HAVANA –– Lay Catholic leaders in Havana were among those mourning the death of Oswaldo Paya Sardinas, a champion of civil and human rights, coordinator of Cuba’s Christian Liberation Movement and founder of the Varela Project, who was killed in a car accident July 22.

cubanCuban dissident Oswaldo Paya, leader of the Christian Liberation Movement, is pictured in a 2010 photo in Havana. Paya, who spent decades speaking out against the communist government of Fidel and Raul Castro and became one of the most powerful voices of dissent against their half-century rule, died in a car crash July 23. He was 60. (CNS photo/Enrique De La Osa, Reuters)The laity magazine Espacio Laical posted a note seeking prayers for Paya and his family and friends, and calling him “an honest man, an exemplary family man, a Catholic of integrity, a good Cuban and a politician who invariably acted according to his conscience.”

Paya, 60, and another Cuban activist, Harold Cepera, were killed when the car in which they were driving struck a tree, about 14 miles outside the city of Bayamo in Granma province. Two other passengers in the rental car, a Spaniard and a Swede, were injured and reported to be recovering in a Bayamo hospital.

Paya was a Catholic who was public about his faith and its influence on his work, even during the years when Cuba was an officially atheist nation and being active in a church carried social and employment ramifications. The Varela Project advocates peacefully for democratic reforms in Cuba.

Though the Catholic Church has no official involvement with the Varela Project because of its political activities, it was named for Fr. Felix Varela, a 19th century Cuban priest who was involved in the country’s first independence movement. Fr. Varela was declared venerable in April.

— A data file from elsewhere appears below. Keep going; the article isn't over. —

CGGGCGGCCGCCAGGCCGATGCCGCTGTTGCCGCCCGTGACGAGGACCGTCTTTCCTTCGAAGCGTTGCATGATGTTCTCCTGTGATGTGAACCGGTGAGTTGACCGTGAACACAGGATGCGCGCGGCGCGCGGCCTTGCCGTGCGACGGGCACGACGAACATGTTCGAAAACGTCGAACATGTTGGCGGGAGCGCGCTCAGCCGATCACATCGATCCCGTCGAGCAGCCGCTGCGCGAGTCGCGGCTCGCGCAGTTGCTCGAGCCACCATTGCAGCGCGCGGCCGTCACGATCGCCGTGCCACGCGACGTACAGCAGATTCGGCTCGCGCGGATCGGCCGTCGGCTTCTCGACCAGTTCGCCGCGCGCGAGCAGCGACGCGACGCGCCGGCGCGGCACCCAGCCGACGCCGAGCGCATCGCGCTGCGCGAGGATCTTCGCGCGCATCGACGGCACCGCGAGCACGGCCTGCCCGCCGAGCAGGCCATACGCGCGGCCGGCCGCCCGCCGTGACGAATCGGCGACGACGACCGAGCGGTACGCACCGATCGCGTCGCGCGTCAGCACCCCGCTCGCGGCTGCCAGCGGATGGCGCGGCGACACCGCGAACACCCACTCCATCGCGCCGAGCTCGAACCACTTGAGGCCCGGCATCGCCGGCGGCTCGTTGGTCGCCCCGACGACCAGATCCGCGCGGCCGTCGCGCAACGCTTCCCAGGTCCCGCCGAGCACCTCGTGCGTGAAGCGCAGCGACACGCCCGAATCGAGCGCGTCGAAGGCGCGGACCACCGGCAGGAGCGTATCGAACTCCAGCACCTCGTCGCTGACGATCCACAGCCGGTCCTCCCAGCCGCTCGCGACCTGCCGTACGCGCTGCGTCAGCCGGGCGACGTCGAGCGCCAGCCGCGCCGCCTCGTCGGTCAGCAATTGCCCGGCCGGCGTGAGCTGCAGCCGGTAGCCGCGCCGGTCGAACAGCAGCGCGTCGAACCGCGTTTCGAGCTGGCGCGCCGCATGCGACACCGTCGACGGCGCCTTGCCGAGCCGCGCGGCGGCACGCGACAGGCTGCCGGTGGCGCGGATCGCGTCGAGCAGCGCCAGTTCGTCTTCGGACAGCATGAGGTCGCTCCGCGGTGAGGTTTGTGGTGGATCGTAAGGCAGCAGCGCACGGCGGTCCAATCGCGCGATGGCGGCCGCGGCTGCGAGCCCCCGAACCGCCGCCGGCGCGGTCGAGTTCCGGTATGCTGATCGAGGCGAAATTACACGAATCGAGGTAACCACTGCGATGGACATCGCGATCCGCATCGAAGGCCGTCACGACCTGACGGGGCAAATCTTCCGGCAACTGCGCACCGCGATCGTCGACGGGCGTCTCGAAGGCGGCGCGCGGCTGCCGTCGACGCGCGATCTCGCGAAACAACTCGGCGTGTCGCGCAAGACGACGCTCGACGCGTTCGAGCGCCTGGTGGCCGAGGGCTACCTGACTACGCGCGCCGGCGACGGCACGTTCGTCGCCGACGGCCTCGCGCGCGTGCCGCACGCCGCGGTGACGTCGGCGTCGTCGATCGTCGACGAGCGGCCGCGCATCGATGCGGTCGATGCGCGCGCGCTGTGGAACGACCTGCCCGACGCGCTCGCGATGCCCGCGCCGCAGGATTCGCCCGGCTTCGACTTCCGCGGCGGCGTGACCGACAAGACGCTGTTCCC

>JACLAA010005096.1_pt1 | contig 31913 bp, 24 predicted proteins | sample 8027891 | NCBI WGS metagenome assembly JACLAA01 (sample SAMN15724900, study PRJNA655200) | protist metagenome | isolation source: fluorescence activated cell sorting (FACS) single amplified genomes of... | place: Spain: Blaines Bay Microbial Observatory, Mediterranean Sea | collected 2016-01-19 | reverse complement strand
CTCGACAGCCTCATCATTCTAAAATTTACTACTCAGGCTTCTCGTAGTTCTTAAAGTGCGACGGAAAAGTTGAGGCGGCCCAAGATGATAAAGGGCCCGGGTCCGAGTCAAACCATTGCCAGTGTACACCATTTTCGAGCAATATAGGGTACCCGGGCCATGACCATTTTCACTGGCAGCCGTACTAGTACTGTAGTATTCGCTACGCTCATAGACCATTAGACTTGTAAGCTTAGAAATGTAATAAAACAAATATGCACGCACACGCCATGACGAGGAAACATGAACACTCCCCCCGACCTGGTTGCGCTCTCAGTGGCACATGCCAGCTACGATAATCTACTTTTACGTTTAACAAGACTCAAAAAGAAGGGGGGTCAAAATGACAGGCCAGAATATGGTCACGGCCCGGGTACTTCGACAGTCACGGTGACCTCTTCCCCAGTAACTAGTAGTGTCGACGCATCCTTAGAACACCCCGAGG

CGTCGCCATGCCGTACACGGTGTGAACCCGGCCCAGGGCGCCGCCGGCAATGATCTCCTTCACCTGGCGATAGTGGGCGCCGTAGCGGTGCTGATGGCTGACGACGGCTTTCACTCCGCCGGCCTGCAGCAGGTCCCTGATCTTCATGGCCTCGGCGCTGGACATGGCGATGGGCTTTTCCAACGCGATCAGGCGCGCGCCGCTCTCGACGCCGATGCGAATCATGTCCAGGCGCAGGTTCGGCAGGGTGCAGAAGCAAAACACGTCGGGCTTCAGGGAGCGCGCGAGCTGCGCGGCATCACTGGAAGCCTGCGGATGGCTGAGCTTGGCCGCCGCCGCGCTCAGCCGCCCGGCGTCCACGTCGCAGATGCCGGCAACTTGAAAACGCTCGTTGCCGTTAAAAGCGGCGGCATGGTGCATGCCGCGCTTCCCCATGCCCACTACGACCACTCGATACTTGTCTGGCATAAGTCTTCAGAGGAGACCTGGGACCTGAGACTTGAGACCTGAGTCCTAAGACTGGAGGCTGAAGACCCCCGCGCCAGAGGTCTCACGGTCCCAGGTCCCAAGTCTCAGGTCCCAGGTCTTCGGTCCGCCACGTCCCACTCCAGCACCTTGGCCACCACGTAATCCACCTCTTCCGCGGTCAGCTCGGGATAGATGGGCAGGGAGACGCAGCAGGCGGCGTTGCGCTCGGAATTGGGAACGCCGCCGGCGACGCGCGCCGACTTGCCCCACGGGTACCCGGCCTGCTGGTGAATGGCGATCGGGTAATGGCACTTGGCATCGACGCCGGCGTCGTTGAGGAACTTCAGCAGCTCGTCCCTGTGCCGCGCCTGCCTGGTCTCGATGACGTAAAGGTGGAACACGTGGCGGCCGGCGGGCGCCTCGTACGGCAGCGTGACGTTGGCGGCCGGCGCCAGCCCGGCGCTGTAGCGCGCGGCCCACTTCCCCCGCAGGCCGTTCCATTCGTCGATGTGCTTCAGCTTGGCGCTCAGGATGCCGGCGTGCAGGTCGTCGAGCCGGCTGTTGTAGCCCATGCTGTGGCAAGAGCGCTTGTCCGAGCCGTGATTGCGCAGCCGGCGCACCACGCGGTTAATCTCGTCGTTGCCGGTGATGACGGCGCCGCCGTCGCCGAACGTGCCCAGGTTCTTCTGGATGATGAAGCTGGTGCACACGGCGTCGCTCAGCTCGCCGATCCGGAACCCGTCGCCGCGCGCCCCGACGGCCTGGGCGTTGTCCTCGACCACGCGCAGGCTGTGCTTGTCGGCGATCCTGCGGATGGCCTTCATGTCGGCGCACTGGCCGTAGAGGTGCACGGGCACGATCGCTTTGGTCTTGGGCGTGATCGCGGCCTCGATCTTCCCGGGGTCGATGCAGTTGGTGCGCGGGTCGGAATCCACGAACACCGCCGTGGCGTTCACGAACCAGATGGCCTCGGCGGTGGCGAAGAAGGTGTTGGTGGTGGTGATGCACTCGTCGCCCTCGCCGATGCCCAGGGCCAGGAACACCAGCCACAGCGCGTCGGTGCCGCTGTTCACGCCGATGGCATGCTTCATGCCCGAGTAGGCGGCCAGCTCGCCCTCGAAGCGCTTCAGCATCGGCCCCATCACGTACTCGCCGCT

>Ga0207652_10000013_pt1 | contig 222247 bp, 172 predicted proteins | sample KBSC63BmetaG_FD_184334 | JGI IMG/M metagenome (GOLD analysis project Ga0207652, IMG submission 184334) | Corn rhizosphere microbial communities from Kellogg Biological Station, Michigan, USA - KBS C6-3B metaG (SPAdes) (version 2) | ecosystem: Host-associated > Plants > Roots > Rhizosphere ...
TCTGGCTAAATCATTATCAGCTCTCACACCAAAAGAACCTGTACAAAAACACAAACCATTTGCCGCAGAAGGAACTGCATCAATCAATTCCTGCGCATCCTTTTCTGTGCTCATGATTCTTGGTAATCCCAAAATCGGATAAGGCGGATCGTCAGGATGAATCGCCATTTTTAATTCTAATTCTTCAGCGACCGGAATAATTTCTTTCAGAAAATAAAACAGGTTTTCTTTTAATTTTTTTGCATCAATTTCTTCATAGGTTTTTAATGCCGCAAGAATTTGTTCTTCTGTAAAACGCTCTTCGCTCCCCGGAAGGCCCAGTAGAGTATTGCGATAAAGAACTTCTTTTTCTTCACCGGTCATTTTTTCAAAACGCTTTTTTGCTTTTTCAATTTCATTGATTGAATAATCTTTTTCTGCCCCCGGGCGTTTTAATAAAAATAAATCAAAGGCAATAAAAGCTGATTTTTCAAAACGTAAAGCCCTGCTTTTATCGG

The Cuban government said the car’s driver apparently lost control and veered into a tree. But a prominent Cuban blogger, Yaoni Sanchez, said in a blog that she was told by witnesses that another car intentionally hit Paya’s vehicle, causing the crash.

A notice posted on Paya’s blog page by the Christian Liberation Movement said the circumstances of the deaths were not clear and called for a transparent investigation into the cause of the crash. It said its members mourn the deaths of Paya and Cepera.

“These are painful times for the families of Oswaldo and Harold and our prayers and thoughts are with them,” it said. “These are painful times for the Christian Liberation Movement, but we will continue our commitment and our work inside and outside Cuba until sovereignty and freedom are returned to the Cuban people.”

Paya was nominated several times for the Nobel Peace Prize. In 2002, the European Union awarded him the Andrei Sakharov Prize for human rights work.

The fifth of seven siblings in a Catholic family, Paya was jailed as a young man for criticizing the communist government. The Associated Press reported that he worked for the Public Health Ministry, specializing in electronic medical equipment.

In the late 1980s, he founded the Christian Liberation Movement, leading to his detention again in 1990. The Varela Project began in 1996, seeking signatures on petitions to the government pushing for reform.

President Barack Obama was among those sending condolences. In a statement, Obama noted that Paya “gave decades of his life to the nonviolent struggle for freedom and democratic reform in Cuba.”

“We continue to be inspired by Paya’s vision and dedication to a better future for Cuba and believe that his example and moral leadership will endure,” Obama’s statement said.